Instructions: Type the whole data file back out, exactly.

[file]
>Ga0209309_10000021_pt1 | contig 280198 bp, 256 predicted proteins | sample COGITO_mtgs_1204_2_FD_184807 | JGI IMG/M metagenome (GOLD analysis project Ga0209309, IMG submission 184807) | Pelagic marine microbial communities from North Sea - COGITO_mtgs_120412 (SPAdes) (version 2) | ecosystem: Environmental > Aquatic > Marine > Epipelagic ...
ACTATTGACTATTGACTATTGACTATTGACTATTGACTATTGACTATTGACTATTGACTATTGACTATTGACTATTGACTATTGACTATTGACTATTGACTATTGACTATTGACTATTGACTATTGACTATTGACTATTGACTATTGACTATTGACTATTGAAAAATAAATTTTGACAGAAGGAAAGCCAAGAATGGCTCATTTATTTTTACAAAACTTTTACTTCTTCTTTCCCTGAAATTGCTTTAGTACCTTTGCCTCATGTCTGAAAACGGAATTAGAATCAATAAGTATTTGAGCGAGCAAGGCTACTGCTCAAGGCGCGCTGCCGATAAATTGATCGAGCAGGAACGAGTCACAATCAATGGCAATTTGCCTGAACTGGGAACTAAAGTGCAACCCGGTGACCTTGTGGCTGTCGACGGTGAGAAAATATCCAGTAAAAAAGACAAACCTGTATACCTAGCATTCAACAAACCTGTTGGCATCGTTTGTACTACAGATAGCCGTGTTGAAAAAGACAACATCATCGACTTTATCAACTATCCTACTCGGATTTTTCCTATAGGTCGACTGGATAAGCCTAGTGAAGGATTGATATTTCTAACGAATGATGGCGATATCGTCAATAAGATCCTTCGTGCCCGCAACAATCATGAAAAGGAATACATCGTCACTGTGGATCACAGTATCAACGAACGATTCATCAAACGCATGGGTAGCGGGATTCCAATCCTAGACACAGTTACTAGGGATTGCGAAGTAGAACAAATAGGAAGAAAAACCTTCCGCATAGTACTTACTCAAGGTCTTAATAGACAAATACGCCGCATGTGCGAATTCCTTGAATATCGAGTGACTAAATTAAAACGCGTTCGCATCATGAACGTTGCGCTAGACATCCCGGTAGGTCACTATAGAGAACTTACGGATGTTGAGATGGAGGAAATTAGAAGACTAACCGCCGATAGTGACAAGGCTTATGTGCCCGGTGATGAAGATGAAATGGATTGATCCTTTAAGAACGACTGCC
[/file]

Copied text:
>Ga0209309_10000021_pt1 | contig 280198 bp, 256 predicted proteins | sample COGITO_mtgs_1204_2_FD_184807 | JGI IMG/M metagenome (GOLD analysis project Ga0209309, IMG submission 184807) | Pelagic marine microbial communities from North Sea - COGITO_mtgs_120412 (SPAdes) (version 2) | ecosystem: Environmental > Aquatic > Marine > Epipelagic ...
ACTATTGACTATTGACTATTGACTATTGACTATTGACTATTGACTATTGACTATTGACTATTGACTATTGACTATTGACTATTGACTATTGACTATTGACTATTGACTATTGACTATTGACTATTGACTATTGACTATTGACTATTGACTATTGACTATTGAAAAATAAATTTTGACAGAAGGAAAGCCAAGAATGGCTCATTTATTTTTACAAAACTTTTACTTCTTCTTTCCCTGAAATTGCTTTAGTACCTTTGCCTCATGTCTGAAAACGGAATTAGAATCAATAAGTATTTGAGCGAGCAAGGCTACTGCTCAAGGCGCGCTGCCGATAAATTGATCGAGCAGGAACGAGTCACAATCAATGGCAATTTGCCTGAACTGGGAACTAAAGTGCAACCCGGTGACCTTGTGGCTGTCGACGGTGAGAAAATATCCAGTAAAAAAGACAAACCTGTATACCTAGCATTCAACAAACCTGTTGGCATCGTTTGTACTACAGATAGCCGTGTTGAAAAAGACAACATCATCGACTTTATCAACTATCCTACTCGGATTTTTCCTATAGGTCGACTGGATAAGCCTAGTGAAGGATTGATATTTCTAACGAATGATGGCGATATCGTCAATAAGATCCTTCGTGCCCGCAACAATCATGAAAAGGAATACATCGTCACTGTGGATCACAGTATCAACGAACGATTCATCAAACGCATGGGTAGCGGGATTCCAATCCTAGACACAGTTACTAGGGATTGCGAAGTAGAACAAATAGGAAGAAAAACCTTCCGCATAGTACTTACTCAAGGTCTTAATAGACAAATACGCCGCATGTGCGAATTCCTTGAATATCGAGTGACTAAATTAAAACGCGTTCGCATCATGAACGTTGCGCTAGACATCCCGGTAGGTCACTATAGAGAACTTACGGATGTTGAGATGGAGGAAATTAGAAGACTAACCGCCGATAGTGACAAGGCTTATGTGCCCGGTGATGAAGATGAAATGGATTGATCCTTTAAGAACGACTGCC